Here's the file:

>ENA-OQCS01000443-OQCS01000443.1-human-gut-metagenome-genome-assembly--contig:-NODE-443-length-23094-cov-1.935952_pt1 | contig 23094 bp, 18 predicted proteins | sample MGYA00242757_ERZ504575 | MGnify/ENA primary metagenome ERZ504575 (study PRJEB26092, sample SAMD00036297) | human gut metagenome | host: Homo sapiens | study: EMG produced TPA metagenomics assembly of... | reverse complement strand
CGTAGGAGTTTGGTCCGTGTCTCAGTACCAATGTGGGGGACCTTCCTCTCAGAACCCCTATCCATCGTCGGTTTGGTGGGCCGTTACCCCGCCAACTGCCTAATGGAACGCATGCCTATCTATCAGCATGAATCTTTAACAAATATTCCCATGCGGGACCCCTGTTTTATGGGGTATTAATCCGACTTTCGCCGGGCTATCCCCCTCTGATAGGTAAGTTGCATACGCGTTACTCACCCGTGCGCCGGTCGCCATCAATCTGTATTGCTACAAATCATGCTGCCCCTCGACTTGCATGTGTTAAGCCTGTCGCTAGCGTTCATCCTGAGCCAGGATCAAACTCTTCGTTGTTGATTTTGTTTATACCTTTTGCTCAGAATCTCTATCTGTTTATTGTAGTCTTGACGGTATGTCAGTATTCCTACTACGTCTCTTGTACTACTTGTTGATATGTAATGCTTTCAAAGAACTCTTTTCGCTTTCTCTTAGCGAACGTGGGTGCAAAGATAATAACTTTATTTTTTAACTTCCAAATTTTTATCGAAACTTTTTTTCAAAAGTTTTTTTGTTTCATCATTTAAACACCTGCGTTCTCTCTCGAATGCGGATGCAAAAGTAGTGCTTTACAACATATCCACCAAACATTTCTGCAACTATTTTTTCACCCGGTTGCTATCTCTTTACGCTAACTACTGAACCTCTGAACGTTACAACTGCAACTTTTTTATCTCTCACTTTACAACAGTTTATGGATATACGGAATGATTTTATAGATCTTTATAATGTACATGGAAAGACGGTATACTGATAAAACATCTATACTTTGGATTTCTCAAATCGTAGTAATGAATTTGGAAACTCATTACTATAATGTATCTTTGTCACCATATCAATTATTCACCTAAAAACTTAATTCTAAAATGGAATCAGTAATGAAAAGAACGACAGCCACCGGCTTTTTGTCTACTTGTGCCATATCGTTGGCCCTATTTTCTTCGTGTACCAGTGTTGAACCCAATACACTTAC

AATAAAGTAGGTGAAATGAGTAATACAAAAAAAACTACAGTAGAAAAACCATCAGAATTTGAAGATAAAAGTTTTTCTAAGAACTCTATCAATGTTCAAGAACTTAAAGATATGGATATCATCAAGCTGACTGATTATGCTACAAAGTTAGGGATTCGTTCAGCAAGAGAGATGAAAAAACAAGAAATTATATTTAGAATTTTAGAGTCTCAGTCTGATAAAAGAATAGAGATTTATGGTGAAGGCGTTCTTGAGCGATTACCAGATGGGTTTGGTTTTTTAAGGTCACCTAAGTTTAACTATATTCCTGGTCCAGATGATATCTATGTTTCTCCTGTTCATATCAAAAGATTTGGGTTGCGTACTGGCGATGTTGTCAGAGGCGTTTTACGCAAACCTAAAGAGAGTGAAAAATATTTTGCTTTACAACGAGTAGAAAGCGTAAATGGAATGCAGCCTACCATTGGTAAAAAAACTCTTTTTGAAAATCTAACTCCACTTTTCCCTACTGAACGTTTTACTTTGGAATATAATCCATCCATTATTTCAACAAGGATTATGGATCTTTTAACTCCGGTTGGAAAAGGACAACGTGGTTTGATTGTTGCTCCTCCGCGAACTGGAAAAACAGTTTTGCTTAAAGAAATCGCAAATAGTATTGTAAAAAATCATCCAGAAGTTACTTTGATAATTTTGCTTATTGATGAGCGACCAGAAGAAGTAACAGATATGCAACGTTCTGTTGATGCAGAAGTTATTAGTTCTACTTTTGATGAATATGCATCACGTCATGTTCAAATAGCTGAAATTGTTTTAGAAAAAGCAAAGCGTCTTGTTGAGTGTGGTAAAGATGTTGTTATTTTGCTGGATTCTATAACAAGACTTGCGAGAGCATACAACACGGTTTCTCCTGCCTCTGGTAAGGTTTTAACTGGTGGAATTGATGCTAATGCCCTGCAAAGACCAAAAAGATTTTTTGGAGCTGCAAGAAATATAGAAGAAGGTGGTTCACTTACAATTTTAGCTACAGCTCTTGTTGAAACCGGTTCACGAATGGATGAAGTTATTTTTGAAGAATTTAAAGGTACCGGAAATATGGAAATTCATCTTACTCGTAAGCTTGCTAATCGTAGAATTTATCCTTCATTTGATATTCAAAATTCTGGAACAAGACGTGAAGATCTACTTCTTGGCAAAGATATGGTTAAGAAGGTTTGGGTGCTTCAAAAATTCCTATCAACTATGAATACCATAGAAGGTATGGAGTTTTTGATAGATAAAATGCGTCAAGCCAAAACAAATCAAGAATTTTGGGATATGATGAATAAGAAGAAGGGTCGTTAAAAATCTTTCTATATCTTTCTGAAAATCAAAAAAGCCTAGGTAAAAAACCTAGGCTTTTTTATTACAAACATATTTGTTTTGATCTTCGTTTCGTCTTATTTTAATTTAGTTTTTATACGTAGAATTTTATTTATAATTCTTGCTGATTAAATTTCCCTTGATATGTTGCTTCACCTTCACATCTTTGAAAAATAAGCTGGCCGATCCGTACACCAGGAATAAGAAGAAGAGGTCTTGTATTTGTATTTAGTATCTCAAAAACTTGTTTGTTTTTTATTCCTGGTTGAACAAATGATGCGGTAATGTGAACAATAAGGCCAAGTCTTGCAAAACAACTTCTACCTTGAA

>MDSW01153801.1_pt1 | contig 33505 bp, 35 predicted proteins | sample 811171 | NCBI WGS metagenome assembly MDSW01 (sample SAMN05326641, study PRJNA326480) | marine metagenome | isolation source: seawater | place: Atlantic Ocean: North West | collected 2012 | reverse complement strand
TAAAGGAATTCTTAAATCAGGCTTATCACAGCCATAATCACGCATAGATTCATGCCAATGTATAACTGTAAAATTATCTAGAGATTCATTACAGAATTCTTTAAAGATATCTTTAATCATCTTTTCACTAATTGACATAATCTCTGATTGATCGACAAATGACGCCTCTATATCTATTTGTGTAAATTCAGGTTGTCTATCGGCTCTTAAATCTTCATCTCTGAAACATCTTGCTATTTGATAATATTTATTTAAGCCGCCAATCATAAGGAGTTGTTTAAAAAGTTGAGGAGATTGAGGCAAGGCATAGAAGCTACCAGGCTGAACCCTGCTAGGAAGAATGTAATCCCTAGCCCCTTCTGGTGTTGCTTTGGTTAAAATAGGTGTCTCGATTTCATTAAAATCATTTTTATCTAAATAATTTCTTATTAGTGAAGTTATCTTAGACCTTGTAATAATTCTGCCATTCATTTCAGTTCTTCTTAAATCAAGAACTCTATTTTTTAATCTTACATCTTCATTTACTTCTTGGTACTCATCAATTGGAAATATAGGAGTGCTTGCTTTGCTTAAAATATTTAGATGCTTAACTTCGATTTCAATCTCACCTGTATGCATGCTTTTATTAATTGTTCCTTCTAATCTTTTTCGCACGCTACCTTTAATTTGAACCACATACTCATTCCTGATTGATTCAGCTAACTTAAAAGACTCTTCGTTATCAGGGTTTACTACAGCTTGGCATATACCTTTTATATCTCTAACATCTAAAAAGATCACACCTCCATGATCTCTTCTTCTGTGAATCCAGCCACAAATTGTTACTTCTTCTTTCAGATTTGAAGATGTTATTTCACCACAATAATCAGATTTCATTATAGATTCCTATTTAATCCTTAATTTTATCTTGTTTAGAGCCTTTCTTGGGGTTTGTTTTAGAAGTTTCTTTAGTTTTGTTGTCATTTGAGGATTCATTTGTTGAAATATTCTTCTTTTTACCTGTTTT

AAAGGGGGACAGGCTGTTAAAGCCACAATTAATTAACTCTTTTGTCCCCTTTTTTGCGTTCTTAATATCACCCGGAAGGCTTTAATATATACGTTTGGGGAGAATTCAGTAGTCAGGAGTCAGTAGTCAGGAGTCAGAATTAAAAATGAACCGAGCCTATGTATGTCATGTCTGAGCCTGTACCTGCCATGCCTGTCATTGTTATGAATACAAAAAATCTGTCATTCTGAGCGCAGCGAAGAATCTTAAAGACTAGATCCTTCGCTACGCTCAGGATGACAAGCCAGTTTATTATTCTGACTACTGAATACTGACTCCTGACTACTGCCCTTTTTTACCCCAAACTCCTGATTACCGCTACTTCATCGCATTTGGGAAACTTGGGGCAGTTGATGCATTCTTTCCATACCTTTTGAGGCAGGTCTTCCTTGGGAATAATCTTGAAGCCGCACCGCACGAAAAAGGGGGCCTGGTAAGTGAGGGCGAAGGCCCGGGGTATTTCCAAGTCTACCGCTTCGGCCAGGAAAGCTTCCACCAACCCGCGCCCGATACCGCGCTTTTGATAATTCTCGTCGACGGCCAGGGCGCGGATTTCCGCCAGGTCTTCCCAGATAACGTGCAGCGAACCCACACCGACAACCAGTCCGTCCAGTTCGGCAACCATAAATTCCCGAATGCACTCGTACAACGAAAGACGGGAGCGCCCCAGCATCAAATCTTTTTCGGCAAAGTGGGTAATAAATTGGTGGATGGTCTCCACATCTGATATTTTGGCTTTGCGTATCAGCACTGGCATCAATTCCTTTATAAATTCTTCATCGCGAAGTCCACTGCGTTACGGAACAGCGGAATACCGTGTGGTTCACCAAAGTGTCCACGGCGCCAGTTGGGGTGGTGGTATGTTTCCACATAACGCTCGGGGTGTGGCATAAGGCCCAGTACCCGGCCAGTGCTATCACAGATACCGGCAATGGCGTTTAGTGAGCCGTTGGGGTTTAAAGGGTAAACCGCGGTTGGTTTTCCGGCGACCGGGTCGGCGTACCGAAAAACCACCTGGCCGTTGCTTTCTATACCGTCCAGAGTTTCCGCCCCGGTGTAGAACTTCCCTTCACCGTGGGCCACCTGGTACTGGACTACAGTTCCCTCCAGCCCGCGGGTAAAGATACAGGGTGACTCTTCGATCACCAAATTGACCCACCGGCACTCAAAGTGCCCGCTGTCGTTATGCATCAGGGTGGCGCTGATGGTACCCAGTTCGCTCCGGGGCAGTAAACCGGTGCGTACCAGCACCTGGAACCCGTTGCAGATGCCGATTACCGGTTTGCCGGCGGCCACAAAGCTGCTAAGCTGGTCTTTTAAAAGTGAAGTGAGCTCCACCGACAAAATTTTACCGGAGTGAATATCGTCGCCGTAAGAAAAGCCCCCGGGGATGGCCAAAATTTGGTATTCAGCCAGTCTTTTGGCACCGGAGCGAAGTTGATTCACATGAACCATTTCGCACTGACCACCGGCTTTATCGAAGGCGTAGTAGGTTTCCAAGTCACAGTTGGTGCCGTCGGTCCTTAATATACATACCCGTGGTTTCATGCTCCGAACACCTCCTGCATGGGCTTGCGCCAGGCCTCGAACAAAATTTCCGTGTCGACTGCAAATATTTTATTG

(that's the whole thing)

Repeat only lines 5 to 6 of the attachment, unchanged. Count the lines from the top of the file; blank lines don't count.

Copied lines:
TAAAGGAATTCTTAAATCAGGCTTATCACAGCCATAATCACGCATAGATTCATGCCAATGTATAACTGTAAAATTATCTAGAGATTCATTACAGAATTCTTTAAAGATATCTTTAATCATCTTTTCACTAATTGACATAATCTCTGATTGATCGACAAATGACGCCTCTATATCTATTTGTGTAAATTCAGGTTGTCTATCGGCTCTTAAATCTTCATCTCTGAAACATCTTGCTATTTGATAATATTTATTTAAGCCGCCAATCATAAGGAGTTGTTTAAAAAGTTGAGGAGATTGAGGCAAGGCATAGAAGCTACCAGGCTGAACCCTGCTAGGAAGAATGTAATCCCTAGCCCCTTCTGGTGTTGCTTTGGTTAAAATAGGTGTCTCGATTTCATTAAAATCATTTTTATCTAAATAATTTCTTATTAGTGAAGTTATCTTAGACCTTGTAATAATTCTGCCATTCATTTCAGTTCTTCTTAAATCAAGAACTCTATTTTTTAATCTTACATCTTCATTTACTTCTTGGTACTCATCAATTGGAAATATAGGAGTGCTTGCTTTGCTTAAAATATTTAGATGCTTAACTTCGATTTCAATCTCACCTGTATGCATGCTTTTATTAATTGTTCCTTCTAATCTTTTTCGCACGCTACCTTTAATTTGAACCACATACTCATTCCTGATTGATTCAGCTAACTTAAAAGACTCTTCGTTATCAGGGTTTACTACAGCTTGGCATATACCTTTTATATCTCTAACATCTAAAAAGATCACACCTCCATGATCTCTTCTTCTGTGAATCCAGCCACAAATTGTTACTTCTTCTTTCAGATTTGAAGATGTTATTTCACCACAATAATCAGATTTCATTATAGATTCCTATTTAATCCTTAATTTTATCTTGTTTAGAGCCTTTCTTGGGGTTTGTTTTAGAAGTTTCTTTAGTTTTGTTGTCATTTGAGGATTCATTTGTTGAAATATTCTTCTTTTTACCTGTTTT

AAAGGGGGACAGGCTGTTAAAGCCACAATTAATTAACTCTTTTGTCCCCTTTTTTGCGTTCTTAATATCACCCGGAAGGCTTTAATATATACGTTTGGGGAGAATTCAGTAGTCAGGAGTCAGTAGTCAGGAGTCAGAATTAAAAATGAACCGAGCCTATGTATGTCATGTCTGAGCCTGTACCTGCCATGCCTGTCATTGTTATGAATACAAAAAATCTGTCATTCTGAGCGCAGCGAAGAATCTTAAAGACTAGATCCTTCGCTACGCTCAGGATGACAAGCCAGTTTATTATTCTGACTACTGAATACTGACTCCTGACTACTGCCCTTTTTTACCCCAAACTCCTGATTACCGCTACTTCATCGCATTTGGGAAACTTGGGGCAGTTGATGCATTCTTTCCATACCTTTTGAGGCAGGTCTTCCTTGGGAATAATCTTGAAGCCGCACCGCACGAAAAAGGGGGCCTGGTAAGTGAGGGCGAAGGCCCGGGGTATTTCCAAGTCTACCGCTTCGGCCAGGAAAGCTTCCACCAACCCGCGCCCGATACCGCGCTTTTGATAATTCTCGTCGACGGCCAGGGCGCGGATTTCCGCCAGGTCTTCCCAGATAACGTGCAGCGAACCCACACCGACAACCAGTCCGTCCAGTTCGGCAACCATAAATTCCCGAATGCACTCGTACAACGAAAGACGGGAGCGCCCCAGCATCAAATCTTTTTCGGCAAAGTGGGTAATAAATTGGTGGATGGTCTCCACATCTGATATTTTGGCTTTGCGTATCAGCACTGGCATCAATTCCTTTATAAATTCTTCATCGCGAAGTCCACTGCGTTACGGAACAGCGGAATACCGTGTGGTTCACCAAAGTGTCCACGGCGCCAGTTGGGGTGGTGGTATGTTTCCACATAACGCTCGGGGTGTGGCATAAGGCCCAGTACCCGGCCAGTGCTATCACAGATACCGGCAATGGCGTTTAGTGAGCCGTTGGGGTTTAAAGGGTAAACCGCGGTTGGTTTTCCGGCGACCGGGTCGGCGTACCGAAAAACCACCTGGCCGTTGCTTTCTATACCGTCCAGAGTTTCCGCCCCGGTGTAGAACTTCCCTTCACCGTGGGCCACCTGGTACTGGACTACAGTTCCCTCCAGCCCGCGGGTAAAGATACAGGGTGACTCTTCGATCACCAAATTGACCCACCGGCACTCAAAGTGCCCGCTGTCGTTATGCATCAGGGTGGCGCTGATGGTACCCAGTTCGCTCCGGGGCAGTAAACCGGTGCGTACCAGCACCTGGAACCCGTTGCAGATGCCGATTACCGGTTTGCCGGCGGCCACAAAGCTGCTAAGCTGGTCTTTTAAAAGTGAAGTGAGCTCCACCGACAAAATTTTACCGGAGTGAATATCGTCGCCGTAAGAAAAGCCCCCGGGGATGGCCAAAATTTGGTATTCAGCCAGTCTTTTGGCACCGGAGCGAAGTTGATTCACATGAACCATTTCGCACTGACCACCGGCTTTATCGAAGGCGTAGTAGGTTTCCAAGTCACAGTTGGTGCCGTCGGTCCTTAATATACATACCCGTGGTTTCATGCTCCGAACACCTCCTGCATGGGCTTGCGCCAGGCCTCGAACAAAATTTCCGTGTCGACTGCAAATATTTTATTG